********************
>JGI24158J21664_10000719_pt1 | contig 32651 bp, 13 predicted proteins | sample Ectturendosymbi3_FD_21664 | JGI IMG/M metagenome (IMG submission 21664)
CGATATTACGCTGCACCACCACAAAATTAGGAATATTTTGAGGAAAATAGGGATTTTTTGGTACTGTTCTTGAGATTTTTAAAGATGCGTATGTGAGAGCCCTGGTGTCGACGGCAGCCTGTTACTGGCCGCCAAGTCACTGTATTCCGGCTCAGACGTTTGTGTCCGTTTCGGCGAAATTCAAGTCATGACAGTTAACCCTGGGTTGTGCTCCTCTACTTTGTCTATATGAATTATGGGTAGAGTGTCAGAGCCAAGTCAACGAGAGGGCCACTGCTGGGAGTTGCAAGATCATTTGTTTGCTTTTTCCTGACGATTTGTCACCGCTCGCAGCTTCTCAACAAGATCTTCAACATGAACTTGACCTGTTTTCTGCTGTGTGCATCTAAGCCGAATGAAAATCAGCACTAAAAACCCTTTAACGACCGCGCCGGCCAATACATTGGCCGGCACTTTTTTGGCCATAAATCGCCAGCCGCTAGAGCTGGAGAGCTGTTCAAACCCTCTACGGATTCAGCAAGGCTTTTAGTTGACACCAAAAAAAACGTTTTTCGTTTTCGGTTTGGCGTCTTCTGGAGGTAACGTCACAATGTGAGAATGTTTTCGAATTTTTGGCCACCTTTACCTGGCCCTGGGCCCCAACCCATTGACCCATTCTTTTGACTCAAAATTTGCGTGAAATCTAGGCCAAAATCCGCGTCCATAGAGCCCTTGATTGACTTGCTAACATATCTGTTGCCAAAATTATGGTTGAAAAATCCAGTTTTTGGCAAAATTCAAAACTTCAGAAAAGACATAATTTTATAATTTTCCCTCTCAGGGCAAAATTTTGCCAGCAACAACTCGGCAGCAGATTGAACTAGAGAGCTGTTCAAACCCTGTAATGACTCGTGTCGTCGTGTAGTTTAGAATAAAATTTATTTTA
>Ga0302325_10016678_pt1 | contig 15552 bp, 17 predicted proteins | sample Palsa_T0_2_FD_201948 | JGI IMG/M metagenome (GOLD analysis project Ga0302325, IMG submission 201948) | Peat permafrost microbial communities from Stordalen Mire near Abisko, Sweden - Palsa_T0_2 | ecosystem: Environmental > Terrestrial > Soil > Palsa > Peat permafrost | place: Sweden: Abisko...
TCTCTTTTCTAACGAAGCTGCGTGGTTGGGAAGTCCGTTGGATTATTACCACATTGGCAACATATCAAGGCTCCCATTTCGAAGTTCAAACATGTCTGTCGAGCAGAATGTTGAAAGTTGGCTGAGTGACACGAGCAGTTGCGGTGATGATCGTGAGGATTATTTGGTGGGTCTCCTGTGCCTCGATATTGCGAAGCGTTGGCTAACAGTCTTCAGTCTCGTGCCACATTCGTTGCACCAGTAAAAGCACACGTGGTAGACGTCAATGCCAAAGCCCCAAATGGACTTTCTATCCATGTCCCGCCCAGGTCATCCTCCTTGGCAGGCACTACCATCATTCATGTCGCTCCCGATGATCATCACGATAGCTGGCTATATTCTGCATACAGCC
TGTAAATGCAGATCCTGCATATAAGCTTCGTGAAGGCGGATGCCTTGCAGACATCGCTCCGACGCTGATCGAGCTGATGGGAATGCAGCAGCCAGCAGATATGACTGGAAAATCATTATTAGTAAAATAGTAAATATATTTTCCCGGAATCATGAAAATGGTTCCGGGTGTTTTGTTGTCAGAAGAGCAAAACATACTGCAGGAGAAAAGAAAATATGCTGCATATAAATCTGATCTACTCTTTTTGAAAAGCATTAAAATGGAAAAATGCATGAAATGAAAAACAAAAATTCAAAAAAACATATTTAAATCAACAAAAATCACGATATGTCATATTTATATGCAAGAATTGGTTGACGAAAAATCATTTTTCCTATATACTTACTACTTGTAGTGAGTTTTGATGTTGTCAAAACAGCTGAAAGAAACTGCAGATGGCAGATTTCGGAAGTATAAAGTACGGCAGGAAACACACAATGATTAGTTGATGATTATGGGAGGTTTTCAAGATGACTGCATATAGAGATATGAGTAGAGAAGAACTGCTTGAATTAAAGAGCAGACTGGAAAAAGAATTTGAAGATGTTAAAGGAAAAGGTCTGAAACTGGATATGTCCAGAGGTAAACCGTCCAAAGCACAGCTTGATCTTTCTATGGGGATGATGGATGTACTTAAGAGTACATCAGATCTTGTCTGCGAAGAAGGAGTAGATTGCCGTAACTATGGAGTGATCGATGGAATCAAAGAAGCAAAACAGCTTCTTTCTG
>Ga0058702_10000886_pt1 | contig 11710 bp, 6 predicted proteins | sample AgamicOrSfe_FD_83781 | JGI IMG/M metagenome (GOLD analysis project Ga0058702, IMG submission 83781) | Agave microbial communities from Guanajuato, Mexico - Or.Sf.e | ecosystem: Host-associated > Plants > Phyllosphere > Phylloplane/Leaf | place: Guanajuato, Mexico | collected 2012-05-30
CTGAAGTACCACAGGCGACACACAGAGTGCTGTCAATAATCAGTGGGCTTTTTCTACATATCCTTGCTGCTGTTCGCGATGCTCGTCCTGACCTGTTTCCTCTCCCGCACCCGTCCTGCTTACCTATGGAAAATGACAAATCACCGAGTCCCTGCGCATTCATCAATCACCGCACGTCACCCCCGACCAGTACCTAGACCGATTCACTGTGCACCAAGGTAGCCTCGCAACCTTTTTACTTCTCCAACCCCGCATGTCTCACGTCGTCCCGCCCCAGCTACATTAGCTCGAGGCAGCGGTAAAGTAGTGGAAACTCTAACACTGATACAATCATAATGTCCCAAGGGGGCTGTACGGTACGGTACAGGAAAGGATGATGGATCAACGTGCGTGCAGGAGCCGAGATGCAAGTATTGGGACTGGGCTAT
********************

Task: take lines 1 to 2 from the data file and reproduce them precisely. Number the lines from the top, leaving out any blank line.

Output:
>JGI24158J21664_10000719_pt1 | contig 32651 bp, 13 predicted proteins | sample Ectturendosymbi3_FD_21664 | JGI IMG/M metagenome (IMG submission 21664)
CGATATTACGCTGCACCACCACAAAATTAGGAATATTTTGAGGAAAATAGGGATTTTTTGGTACTGTTCTTGAGATTTTTAAAGATGCGTATGTGAGAGCCCTGGTGTCGACGGCAGCCTGTTACTGGCCGCCAAGTCACTGTATTCCGGCTCAGACGTTTGTGTCCGTTTCGGCGAAATTCAAGTCATGACAGTTAACCCTGGGTTGTGCTCCTCTACTTTGTCTATATGAATTATGGGTAGAGTGTCAGAGCCAAGTCAACGAGAGGGCCACTGCTGGGAGTTGCAAGATCATTTGTTTGCTTTTTCCTGACGATTTGTCACCGCTCGCAGCTTCTCAACAAGATCTTCAACATGAACTTGACCTGTTTTCTGCTGTGTGCATCTAAGCCGAATGAAAATCAGCACTAAAAACCCTTTAACGACCGCGCCGGCCAATACATTGGCCGGCACTTTTTTGGCCATAAATCGCCAGCCGCTAGAGCTGGAGAGCTGTTCAAACCCTCTACGGATTCAGCAAGGCTTTTAGTTGACACCAAAAAAAACGTTTTTCGTTTTCGGTTTGGCGTCTTCTGGAGGTAACGTCACAATGTGAGAATGTTTTCGAATTTTTGGCCACCTTTACCTGGCCCTGGGCCCCAACCCATTGACCCATTCTTTTGACTCAAAATTTGCGTGAAATCTAGGCCAAAATCCGCGTCCATAGAGCCCTTGATTGACTTGCTAACATATCTGTTGCCAAAATTATGGTTGAAAAATCCAGTTTTTGGCAAAATTCAAAACTTCAGAAAAGACATAATTTTATAATTTTCCCTCTCAGGGCAAAATTTTGCCAGCAACAACTCGGCAGCAGATTGAACTAGAGAGCTGTTCAAACCCTGTAATGACTCGTGTCGTCGTGTAGTTTAGAATAAAATTTATTTTA